Looking ahead, next spring Rockwell will be introducing its new iTRAK 5730. “We wanted to give customers the best fit for their application, and a lot of them are looking for a mover pitch of 50mm. (By ‘pitch’, we mean the space between one product and the next.) Alongside others, this is one of the demands we’re addressing with this new product.”
In addition, the company will also be launching a new motor controller, the QuickStick High Thrust, which it expects to double cart speed to over 5m per second for very high payloads, up to 4500kg.
Meeting regulatory demands
For those who serve the food industry, there are also stringent regulatory demands to be borne in mind when it comes to product handling. Industrial PC provider Beckhoff Automation’s eXtended Transport System (XTS) can help customers provide solutions to meet the numerous regulatory demands imposed upon them. The company’s ‘New Automation Technology’ philosophy represents universal and open control and automation solutions that are used worldwide in a wide variety of different applications.
“Increasing productivity and safeguarding consumers’ health are the two main challenges for food and beverage manufacturers,” says managing director Stephen Hayes. “On the one hand, plant managers are expected to speed-up production and diversify their offerings, in order to keep up with increasing demand from more informed consumers. On the other, they must comply with a sector that is among the most strictly-regulated when it comes to hygiene standards.”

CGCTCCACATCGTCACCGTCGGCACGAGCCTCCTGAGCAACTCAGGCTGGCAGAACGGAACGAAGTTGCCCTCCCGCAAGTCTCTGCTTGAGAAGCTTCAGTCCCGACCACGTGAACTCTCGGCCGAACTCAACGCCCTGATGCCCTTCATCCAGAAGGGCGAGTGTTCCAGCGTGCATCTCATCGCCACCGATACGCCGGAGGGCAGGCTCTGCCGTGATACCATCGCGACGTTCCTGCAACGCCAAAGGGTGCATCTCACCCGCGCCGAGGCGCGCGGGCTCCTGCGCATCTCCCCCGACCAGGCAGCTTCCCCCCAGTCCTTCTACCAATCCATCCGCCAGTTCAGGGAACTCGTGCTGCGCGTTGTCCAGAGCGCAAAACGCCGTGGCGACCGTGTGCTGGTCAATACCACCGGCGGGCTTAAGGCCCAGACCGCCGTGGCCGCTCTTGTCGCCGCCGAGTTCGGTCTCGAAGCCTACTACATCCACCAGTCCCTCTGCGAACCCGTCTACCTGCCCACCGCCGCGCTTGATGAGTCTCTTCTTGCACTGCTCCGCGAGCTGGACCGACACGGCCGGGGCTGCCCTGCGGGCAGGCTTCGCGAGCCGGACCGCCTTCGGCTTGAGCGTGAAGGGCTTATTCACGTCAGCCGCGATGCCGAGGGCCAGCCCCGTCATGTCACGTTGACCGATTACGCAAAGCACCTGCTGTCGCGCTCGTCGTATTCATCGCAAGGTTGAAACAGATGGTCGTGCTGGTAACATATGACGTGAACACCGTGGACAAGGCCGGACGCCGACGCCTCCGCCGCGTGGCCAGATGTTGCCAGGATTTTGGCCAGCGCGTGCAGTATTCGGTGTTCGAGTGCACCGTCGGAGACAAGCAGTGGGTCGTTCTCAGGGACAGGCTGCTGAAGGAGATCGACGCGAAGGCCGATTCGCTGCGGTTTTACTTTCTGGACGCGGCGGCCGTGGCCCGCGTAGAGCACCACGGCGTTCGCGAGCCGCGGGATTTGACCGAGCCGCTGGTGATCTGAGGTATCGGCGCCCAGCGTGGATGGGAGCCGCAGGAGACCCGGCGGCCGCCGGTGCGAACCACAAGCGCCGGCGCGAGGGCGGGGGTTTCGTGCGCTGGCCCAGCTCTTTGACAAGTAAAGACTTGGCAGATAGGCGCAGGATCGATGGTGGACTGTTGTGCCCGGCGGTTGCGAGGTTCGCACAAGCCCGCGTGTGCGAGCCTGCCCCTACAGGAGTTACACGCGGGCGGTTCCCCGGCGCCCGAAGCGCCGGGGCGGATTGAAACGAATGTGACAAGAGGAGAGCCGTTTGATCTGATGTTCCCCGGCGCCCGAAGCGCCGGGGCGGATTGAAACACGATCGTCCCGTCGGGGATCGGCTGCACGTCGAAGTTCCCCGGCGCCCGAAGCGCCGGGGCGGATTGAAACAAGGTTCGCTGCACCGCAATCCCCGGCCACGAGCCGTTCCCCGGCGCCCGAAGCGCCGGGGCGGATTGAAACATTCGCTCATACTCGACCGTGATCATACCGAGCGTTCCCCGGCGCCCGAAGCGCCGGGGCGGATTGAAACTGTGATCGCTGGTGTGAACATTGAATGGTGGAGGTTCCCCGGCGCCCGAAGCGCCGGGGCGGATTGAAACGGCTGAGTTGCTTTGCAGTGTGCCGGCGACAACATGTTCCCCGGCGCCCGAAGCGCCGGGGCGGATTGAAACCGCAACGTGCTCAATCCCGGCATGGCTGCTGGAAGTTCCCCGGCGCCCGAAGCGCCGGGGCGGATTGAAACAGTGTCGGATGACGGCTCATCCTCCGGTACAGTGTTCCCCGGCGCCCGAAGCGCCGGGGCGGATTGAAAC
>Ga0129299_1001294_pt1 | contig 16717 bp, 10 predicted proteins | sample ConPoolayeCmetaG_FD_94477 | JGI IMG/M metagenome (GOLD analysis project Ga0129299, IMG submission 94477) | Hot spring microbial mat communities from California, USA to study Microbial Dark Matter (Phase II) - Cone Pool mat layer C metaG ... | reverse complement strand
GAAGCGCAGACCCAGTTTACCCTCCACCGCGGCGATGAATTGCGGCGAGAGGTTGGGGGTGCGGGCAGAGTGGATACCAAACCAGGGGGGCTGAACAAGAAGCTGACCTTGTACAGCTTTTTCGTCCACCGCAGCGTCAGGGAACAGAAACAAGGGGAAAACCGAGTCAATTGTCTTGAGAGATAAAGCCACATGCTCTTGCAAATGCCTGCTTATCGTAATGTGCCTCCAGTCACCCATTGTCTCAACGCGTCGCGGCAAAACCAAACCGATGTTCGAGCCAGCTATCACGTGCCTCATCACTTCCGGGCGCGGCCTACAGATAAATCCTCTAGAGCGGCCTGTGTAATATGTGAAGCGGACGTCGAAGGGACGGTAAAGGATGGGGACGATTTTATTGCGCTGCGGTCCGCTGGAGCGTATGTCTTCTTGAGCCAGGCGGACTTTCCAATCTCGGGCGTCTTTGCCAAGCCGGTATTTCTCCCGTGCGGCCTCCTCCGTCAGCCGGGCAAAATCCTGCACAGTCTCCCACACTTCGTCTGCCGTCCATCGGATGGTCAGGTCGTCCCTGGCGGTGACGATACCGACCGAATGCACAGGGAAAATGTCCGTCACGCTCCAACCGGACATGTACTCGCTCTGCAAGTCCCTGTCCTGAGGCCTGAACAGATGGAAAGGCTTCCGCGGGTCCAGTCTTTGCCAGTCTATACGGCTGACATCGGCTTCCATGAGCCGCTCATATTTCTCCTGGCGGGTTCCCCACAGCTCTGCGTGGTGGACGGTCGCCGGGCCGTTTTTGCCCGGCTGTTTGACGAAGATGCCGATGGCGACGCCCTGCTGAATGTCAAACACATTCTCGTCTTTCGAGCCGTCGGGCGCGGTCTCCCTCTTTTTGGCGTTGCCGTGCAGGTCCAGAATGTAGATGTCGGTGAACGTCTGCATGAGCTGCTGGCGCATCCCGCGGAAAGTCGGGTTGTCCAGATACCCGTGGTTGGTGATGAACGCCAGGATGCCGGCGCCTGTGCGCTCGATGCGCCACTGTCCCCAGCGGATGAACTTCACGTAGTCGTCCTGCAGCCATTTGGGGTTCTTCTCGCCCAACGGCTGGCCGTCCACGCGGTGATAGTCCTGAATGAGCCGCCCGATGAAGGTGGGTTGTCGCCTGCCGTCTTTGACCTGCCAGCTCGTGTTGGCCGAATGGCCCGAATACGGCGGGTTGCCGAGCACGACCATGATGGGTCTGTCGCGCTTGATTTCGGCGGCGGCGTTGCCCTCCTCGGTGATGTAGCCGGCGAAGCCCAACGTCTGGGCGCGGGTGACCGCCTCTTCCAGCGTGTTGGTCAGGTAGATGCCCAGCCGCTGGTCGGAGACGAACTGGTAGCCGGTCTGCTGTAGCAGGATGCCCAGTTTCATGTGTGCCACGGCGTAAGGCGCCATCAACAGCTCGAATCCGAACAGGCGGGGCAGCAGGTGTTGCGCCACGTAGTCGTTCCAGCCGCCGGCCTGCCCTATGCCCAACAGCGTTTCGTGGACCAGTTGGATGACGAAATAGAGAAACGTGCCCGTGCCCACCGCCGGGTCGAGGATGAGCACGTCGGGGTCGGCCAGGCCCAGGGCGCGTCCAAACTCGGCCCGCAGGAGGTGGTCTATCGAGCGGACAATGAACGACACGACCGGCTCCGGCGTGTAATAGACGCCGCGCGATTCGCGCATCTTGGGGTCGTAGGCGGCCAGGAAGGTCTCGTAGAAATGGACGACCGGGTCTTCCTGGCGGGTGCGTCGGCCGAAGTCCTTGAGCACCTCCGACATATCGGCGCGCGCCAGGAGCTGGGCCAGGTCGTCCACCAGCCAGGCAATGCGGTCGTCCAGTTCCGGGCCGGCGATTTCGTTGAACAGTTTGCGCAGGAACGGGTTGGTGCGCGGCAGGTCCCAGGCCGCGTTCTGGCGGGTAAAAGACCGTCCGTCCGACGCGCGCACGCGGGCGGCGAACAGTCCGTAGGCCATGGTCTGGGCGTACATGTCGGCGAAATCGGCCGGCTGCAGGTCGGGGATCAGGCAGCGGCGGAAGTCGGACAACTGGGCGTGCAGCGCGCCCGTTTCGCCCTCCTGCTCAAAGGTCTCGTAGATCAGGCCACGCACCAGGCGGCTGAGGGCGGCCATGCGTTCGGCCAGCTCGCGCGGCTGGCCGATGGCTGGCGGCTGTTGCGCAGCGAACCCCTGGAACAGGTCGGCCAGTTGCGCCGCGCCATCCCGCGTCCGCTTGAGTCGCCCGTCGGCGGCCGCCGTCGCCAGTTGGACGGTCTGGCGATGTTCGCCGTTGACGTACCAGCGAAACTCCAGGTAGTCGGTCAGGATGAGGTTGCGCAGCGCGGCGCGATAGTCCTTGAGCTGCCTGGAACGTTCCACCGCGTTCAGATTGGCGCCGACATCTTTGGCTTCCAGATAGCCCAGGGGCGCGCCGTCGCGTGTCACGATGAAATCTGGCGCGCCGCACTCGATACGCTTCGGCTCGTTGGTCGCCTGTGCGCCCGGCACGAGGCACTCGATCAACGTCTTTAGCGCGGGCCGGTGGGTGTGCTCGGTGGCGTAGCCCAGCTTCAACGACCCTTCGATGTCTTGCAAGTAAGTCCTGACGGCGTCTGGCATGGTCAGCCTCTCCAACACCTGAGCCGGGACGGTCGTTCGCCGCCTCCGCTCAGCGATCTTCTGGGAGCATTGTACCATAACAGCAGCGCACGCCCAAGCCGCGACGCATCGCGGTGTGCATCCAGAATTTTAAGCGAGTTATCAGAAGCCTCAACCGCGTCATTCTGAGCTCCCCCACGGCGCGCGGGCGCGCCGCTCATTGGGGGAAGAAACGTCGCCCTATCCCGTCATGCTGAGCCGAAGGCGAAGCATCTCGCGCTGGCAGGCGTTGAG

The flexibility provided by the use of software rather than traditional mechanical conveying technology means that motion tasks can be carried out which might before have been difficult or even impossible.
“The XTS system is based on a simple, yet ground-breaking concept. Or, in this case, two concepts: first, the possibility for every mover on the track to glide independently; plus the combination of rotary and linear elements to create a customisable track.